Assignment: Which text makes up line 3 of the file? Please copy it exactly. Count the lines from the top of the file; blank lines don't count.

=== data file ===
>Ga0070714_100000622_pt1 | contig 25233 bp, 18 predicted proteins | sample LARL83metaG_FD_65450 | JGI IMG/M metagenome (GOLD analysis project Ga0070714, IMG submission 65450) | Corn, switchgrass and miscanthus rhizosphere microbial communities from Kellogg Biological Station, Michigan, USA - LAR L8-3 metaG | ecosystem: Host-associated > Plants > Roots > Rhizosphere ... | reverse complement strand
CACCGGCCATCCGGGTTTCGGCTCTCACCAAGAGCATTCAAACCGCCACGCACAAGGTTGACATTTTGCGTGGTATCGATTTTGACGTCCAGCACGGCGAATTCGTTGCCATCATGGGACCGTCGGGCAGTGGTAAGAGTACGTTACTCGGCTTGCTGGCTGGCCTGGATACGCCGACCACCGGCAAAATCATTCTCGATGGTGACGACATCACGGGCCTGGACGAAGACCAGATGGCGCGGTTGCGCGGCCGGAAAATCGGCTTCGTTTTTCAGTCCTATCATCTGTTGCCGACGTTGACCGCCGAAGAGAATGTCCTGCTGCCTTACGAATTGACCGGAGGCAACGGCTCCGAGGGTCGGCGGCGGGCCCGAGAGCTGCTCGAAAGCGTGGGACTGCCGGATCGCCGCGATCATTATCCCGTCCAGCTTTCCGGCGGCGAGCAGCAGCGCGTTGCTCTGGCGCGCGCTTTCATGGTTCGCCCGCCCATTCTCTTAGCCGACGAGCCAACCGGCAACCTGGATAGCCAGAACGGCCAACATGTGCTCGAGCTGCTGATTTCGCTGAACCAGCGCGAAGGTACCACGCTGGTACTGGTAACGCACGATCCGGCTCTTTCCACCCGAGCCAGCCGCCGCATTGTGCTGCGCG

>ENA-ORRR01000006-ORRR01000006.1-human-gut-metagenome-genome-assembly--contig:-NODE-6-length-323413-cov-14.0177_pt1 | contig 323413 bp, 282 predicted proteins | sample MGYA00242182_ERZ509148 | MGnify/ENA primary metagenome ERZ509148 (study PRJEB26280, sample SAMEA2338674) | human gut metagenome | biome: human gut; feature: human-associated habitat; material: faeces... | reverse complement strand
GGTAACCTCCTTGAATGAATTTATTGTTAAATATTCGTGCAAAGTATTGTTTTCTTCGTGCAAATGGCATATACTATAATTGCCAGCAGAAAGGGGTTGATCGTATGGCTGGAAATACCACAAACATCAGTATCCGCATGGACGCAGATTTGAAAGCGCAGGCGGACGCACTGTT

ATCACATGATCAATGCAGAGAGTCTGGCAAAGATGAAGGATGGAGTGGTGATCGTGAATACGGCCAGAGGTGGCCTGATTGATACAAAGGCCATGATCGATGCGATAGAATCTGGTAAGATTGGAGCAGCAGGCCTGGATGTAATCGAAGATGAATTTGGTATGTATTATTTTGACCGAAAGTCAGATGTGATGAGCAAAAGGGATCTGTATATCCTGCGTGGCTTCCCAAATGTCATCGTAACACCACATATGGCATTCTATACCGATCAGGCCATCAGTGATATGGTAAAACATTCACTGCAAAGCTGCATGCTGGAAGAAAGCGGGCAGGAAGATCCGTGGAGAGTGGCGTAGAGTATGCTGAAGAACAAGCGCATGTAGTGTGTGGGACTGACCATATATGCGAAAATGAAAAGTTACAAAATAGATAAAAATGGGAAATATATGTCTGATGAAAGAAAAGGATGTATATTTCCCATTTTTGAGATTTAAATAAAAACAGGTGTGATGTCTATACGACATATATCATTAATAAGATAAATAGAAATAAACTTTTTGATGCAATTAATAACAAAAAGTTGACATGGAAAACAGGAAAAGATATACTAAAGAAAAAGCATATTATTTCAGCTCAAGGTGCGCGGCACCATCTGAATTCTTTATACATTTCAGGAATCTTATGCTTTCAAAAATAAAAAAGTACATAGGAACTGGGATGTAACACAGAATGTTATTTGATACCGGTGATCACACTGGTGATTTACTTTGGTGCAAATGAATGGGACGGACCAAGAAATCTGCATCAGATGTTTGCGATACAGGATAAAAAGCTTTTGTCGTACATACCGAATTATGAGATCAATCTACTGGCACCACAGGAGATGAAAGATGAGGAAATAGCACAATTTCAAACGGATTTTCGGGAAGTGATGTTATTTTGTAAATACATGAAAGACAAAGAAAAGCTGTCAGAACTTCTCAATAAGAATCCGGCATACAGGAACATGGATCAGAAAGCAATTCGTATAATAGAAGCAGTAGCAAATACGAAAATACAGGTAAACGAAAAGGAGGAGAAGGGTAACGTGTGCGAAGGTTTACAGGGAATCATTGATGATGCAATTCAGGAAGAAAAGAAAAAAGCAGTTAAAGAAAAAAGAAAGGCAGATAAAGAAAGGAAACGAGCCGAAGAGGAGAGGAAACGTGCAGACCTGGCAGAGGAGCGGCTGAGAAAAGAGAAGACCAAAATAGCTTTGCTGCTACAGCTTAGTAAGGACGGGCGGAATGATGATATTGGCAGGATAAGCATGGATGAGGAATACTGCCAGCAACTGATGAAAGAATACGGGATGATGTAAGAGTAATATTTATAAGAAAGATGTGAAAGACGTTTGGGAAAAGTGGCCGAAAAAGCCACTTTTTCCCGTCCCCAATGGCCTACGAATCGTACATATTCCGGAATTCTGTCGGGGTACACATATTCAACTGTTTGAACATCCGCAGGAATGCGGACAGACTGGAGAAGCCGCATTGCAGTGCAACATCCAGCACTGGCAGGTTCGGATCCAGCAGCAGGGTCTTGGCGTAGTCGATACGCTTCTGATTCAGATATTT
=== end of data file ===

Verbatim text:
>ENA-ORRR01000006-ORRR01000006.1-human-gut-metagenome-genome-assembly--contig:-NODE-6-length-323413-cov-14.0177_pt1 | contig 323413 bp, 282 predicted proteins | sample MGYA00242182_ERZ509148 | MGnify/ENA primary metagenome ERZ509148 (study PRJEB26280, sample SAMEA2338674) | human gut metagenome | biome: human gut; feature: human-associated habitat; material: faeces... | reverse complement strand